Firstly I’d like to apologize for our slacking in posting new recipes. The past month has been hectic with 3 of us not actually being in Switzerland, writing dissertations, sitting final exams, and – oh yes, enjoying the summer which finally arrived!
There is a river running right through the middle of our city which essentially turns into a public swimming pool as soon as summer hits the town. If you cross the bridge around 6pm, there will be little heads bobbing about in the water as far as you can see, with the famous “schwimm-fisch” (waterproof swimming bags shaped like fish) in tow, enjoying their after-work cool down. To complete the Rhine experience, one must then lay out and tan, have a beer and a legendary burger sold at one of the little bars set up along the river. So thats part of what we’ve been doing these past few weeks. You can hardly blame us for not keeping up with blogging in the face of such activities.
And now for today’s recipe: this is a simple delicious summer dessert which I had once roughly 2 years ago at a friend’s place. I managed to sneak the recipe out of the kitchen, but since then I have always missed the red currant season … until now! I got sooo excited when I went shopping and saw red currants, I texted all other blog members immediately, and this is what happened.
Quarkcake with Red Currants
Original recipe from saison.ch
for a 20cm cake tin
You will need:
100g Petit Beurre biscuits (plain butter biscuits)
6 sheets of gelatin
1 Lemon, zested and juiced
350g Low fat quark
0.5dl Water, warm
125-175g Red Currants
A note for those people not in German-speaking Europe: Quark is not yoghurt or cottage cheese or cream cheese or fromage frais or ricotta, but sort of somewhere in between the lot. It can sometimes be found in supermarkets NOT in Germanic Europe, but can be hard to find. Apparently Greek yoghurt is an acceptable substitute, or possibly cream cheese. Or, if you’re feeling particularly industrious, you could make your own quark at home.
- Line the tin with baking paper.
- Place the biscuits in a plastic zip-lock freezing bag and crush them with a rolling pin. ( I was lazy and just put them in a food processor). Melt the butter and mix the crushed biscuits with the butter.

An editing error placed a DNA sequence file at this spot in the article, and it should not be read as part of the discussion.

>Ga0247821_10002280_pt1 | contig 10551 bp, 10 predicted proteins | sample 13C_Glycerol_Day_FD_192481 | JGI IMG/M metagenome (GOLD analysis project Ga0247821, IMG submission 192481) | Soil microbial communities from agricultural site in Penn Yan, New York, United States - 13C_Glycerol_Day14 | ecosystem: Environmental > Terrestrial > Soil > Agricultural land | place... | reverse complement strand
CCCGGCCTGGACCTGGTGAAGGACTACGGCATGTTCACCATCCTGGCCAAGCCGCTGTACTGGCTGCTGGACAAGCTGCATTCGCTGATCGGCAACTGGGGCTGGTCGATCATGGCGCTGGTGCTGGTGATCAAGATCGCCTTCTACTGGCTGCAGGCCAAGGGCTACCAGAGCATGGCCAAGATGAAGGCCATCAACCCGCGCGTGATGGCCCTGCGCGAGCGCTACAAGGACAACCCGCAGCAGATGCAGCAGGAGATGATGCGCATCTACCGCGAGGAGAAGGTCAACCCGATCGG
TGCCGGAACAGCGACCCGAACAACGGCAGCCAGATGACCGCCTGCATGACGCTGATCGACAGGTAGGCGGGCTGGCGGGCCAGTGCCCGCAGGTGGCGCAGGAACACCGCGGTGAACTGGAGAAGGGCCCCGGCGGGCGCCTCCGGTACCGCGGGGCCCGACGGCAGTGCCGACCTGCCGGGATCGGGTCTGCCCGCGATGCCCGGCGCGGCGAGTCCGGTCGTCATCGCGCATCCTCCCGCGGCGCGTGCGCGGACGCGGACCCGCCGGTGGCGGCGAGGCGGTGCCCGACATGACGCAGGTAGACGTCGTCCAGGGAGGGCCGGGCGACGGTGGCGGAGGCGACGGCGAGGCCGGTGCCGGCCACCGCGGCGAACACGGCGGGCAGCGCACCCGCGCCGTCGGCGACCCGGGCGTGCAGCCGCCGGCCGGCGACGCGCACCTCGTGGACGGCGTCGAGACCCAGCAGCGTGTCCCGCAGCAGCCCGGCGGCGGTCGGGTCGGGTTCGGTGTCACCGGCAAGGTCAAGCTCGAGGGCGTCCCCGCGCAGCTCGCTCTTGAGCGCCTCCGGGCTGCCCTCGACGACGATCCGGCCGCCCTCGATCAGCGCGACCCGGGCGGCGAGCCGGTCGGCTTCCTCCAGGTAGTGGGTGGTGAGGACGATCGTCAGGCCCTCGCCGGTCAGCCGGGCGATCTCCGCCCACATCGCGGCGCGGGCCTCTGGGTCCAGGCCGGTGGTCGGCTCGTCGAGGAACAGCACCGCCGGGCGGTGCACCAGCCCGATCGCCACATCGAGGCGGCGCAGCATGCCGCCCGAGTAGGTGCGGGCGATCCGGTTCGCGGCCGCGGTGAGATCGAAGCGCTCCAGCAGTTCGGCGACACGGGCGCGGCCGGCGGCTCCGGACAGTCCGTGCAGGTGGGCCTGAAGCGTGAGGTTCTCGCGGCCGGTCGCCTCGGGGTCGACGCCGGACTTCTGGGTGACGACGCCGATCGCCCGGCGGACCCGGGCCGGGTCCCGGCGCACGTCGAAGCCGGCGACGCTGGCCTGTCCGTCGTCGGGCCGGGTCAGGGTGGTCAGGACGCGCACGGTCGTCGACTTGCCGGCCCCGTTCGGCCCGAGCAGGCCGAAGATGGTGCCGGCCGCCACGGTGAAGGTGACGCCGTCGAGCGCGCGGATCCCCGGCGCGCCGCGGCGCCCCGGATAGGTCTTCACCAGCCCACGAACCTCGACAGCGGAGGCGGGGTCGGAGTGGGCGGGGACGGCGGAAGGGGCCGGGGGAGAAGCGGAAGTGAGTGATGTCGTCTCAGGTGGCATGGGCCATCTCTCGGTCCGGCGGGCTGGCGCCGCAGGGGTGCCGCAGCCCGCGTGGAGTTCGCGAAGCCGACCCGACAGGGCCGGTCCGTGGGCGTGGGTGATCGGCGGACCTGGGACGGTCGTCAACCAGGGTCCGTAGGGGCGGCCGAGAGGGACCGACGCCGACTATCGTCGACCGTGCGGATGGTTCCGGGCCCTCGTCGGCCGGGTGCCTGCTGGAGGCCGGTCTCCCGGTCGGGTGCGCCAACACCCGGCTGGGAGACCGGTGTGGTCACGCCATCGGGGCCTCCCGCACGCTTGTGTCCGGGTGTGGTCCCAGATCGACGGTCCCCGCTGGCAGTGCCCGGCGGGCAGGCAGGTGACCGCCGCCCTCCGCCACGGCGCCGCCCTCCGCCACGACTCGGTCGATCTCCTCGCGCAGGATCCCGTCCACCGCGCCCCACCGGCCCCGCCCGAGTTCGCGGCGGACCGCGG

- Sread your butter-biscuit mixture evenly across the tin, press down firmly and place into the fridge until needed later.
- Soak your gelatin in cold water.
- Separate the eggs. Mix the eggyolks with the quark, sugar, lemonjuice and zest. Once your gelatin has softened, take it out of the water and squeeze the excess water out. Slowly dissolve it in the warmed water.
- Once the gelatin is dissolved, add a bit of your quark to the gelatin and stir it in. Add the gelatin mixture to the rest of the quark and mix it in well.
- Beat the egg whites until stiff peaks form and gently fold into the quark. Pour into the prepared tin and cover/decorate with your red currants. Don’t worry if they sink once you put them on top of the quark (will be quite liquidy), this is normal and I should have done the same. I thought I’d wait a little until the mixture had hardened a bit. Clearly I waited too long and the currants wouldn’t even stick to the top of the quark…oops.
- Place your quark cake in the fridge for at least 3 hours before digging in.
One two three four – SCORE
[Numerical ratings are out of four, where four is best/healthiest/hardest.]
Taste: 3.3 – minus points for the berries falling off, and it was not as amazing as in my memory. But still very tasty.
Difficulty: 2. A super simple summer dessert recipe. Don’t be scared off by the gelatin.
Healthiness: 2.5: fruit and low fat quark!
Cost: 2. Everything but the berries are cheap depending where you come from.